She reported the electrician’s findings to Met-Ed, which, a few days later, dispatched a technician to inspect the meter. From her home, Elaine watched as the technician got out of his truck, looked at the meter and returned to his vehicle. A few moments later, she said, he got out and looked at the meter again and then climbed back into his truck. About 15 or 20 minutes later, he left without speaking to her.
When she called Met-Ed two days later, on June 13, she was told the technician believed the meter belonged to Comcast. More than a month passed and nothing had happened. So, Elaine called Met-Ed on July 18 and “told the whole story” to a customer representative named Jennifer (no last name provided, Elaine said). The representative told Elaine she would turn of the meter off and “see what happens.”
She did, and while Jennifer was still on the phone, Elaine checked every room in the house to see whether they had lost any power. Everything worked. Elaine’s daughter checked the meter, and it was flashing “OFF.”
She called a neighbor to ask whether they had Comcast. They didn’t. A smaller company called Armstrong, headquartered in Butler, provided their internet service.
An hour later, her neighbor called her back and told her that her internet service was down. It turned out that the cable line powered by the meter on the pole belonged to Armstrong, not Comcast.
A few hours later, Elaine said, a technician from Armstrong arrived to check the meter at the pole. She walked over and told the technician the meter had been shut off. He told Elaine that some 200 households reported that internet service was down and he would bypass the system by hooking up a generator, which is what he did.
Elaine told the technician she had been paying for Armstrong’s electricity for more than 20 years at a cost of more than $20,000. He assured her the company “would be able to take care of it.”
The next day, July 19, the meter was back on. When Elaine called Met-Ed, she was told it had been transferred to Armstrong.
Then, she asked about being reimbursed for 22 years of paying for electricity used by Armstrong.
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The supervisor assured Elaine she would be reimbursed for the payments she had made on the meter that had nothing to do with her house and told her the company would put the reimbursement on a debit card.
The customer service rep transferred her to a supervisor.
Elaine asked for a check ― the total amount was about $26,000 ― and the supervisor told her the company did not cut checks for reimbursements, no matter the sum.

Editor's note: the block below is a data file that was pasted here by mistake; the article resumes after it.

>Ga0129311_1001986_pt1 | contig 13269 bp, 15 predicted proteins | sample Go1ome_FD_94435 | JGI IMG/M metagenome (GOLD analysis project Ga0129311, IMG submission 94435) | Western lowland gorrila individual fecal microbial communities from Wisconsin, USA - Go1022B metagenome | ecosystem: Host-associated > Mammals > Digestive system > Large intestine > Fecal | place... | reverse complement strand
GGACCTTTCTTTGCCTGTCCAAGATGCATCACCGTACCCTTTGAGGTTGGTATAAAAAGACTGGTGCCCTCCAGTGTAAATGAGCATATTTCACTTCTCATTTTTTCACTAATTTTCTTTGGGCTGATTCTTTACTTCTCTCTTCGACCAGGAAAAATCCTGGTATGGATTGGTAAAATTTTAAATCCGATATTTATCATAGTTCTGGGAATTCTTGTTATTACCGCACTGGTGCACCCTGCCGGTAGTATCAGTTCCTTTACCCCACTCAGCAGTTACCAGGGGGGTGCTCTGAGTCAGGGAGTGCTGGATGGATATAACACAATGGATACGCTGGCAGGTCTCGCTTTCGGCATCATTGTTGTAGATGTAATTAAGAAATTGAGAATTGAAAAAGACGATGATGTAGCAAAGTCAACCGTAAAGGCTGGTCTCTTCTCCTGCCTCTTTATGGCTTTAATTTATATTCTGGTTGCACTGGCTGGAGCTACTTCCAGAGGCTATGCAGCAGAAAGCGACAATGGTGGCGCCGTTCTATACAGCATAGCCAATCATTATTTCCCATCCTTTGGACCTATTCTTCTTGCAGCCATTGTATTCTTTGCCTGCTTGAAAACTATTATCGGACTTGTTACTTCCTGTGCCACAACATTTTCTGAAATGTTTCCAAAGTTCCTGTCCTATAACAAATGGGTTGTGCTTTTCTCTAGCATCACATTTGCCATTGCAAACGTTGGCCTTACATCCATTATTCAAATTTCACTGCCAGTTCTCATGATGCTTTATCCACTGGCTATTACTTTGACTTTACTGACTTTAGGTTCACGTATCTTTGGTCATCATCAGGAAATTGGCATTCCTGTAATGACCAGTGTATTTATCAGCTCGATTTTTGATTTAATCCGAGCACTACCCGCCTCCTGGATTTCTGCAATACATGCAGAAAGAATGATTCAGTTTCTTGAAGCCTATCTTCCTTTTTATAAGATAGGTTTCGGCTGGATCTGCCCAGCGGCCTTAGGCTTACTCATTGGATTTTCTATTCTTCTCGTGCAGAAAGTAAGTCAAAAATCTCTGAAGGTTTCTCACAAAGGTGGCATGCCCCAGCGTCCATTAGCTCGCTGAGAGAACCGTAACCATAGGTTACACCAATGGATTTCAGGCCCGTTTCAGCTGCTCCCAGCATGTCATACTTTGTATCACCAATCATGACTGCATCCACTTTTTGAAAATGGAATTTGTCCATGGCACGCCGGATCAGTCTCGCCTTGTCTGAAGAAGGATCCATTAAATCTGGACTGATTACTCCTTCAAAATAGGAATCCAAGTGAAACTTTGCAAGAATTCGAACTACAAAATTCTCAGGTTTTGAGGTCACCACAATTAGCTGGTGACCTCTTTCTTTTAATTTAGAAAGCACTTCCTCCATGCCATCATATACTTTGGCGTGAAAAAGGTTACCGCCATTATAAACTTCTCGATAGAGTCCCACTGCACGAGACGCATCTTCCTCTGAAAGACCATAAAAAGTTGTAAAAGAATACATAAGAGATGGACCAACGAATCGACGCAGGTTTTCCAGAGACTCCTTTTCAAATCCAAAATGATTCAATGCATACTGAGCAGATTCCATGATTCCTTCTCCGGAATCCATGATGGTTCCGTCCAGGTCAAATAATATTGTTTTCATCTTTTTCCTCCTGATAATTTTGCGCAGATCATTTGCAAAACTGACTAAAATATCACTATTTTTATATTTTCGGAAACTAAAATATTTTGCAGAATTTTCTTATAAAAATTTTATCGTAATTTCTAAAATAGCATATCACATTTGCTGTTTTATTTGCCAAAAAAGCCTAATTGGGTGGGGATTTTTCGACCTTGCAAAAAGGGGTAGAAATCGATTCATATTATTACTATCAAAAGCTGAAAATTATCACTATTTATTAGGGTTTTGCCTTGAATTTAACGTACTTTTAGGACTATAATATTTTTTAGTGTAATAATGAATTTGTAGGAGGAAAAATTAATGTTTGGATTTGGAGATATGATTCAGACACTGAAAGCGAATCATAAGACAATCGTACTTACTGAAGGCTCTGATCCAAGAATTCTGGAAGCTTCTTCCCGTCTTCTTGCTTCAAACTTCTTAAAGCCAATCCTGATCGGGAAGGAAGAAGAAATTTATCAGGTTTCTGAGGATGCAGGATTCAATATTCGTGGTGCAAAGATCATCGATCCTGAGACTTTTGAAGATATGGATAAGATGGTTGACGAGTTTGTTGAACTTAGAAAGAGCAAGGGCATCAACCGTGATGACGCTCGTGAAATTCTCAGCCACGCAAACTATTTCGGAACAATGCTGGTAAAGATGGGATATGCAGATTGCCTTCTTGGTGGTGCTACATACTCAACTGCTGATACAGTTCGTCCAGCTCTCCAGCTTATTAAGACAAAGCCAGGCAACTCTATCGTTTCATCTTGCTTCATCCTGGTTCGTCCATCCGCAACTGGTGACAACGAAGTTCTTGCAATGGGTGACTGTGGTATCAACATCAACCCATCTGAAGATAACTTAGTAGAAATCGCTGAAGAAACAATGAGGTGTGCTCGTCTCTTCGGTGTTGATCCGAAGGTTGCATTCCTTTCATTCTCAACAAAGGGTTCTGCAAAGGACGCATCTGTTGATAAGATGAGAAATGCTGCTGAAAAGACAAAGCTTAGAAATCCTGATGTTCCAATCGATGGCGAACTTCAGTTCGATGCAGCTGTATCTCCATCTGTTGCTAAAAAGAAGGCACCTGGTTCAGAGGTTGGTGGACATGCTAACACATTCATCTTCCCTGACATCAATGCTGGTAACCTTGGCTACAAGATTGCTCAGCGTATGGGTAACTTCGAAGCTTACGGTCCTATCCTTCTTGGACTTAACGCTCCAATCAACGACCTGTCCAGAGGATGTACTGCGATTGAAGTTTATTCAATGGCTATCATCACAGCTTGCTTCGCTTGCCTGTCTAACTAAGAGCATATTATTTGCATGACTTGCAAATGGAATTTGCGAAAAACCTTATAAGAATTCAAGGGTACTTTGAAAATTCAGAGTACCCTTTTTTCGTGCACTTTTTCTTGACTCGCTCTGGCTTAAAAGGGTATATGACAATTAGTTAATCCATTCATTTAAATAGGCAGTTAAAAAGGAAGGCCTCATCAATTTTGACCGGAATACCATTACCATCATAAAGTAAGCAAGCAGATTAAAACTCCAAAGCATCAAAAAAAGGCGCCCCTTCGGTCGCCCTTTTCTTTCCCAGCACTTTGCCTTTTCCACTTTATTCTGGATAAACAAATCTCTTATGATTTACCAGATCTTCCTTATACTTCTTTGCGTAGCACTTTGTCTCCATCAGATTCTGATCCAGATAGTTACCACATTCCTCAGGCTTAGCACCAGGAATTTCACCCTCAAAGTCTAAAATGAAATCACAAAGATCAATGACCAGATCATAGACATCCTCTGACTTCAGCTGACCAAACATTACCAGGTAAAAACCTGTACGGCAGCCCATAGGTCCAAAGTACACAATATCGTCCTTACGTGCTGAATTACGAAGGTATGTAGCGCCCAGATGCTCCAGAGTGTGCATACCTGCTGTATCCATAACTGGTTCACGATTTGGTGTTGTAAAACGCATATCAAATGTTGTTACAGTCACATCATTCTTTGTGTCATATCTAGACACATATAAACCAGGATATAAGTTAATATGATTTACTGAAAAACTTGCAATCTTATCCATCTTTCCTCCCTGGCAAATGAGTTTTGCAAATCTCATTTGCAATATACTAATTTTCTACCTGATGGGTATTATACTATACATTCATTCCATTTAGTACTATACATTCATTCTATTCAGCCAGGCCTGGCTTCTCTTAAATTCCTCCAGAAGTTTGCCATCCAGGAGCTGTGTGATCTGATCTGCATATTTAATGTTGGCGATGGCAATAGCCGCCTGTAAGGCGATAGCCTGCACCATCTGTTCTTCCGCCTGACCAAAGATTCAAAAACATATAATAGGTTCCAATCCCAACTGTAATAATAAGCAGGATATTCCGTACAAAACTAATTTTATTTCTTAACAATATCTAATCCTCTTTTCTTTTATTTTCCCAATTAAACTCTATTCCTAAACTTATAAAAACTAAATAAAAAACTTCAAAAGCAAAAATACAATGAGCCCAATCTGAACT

After that call, she called Armstrong and spoke to someone named Brandon Madison who asked for copies of her Met-Ed bills for the past 10 years. Armstrong acquired the cable service in that part of the county from Clearview Cable in November 2013 ― Comcast played no role in the meter mix-up ― and would not investigate claims from before that date. She provided the bills and didn’t hear back.
On Aug. 18, she called Met-Ed yet again and was told she would be reimbursed just $4,031.43, covering the past four years due to what was described to her as the statute of limitations.
Elaine was frustrated.
“We are not electricians, so we took Met-Ed's word on who the meter belonged to,” she wrote in an email that was the basis of her complaint filed with state Public Utilities Commission. “They lied to us and basically stole from us for 22 years. Even after multiple complaints, they still would not investigate further, and when we were finally taken somewhat seriously, they made it our problem to diagnose.”
Elaine said, “It doesn’t make any sense.”
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Calls and emails to Met-Ed and Armstrong to respond to this article were not returned.
However, on Aug. 29, Elaine heard from Armstrong. The company would send her a certified letter, saying it would reimburse her for paying its electricity bill dating to 2007. That still would not make her whole for the years she paid that bill.
"I was hoping it would be over," she said. "I want every penny that I paid to be paid back."More by Argento:More by Argento: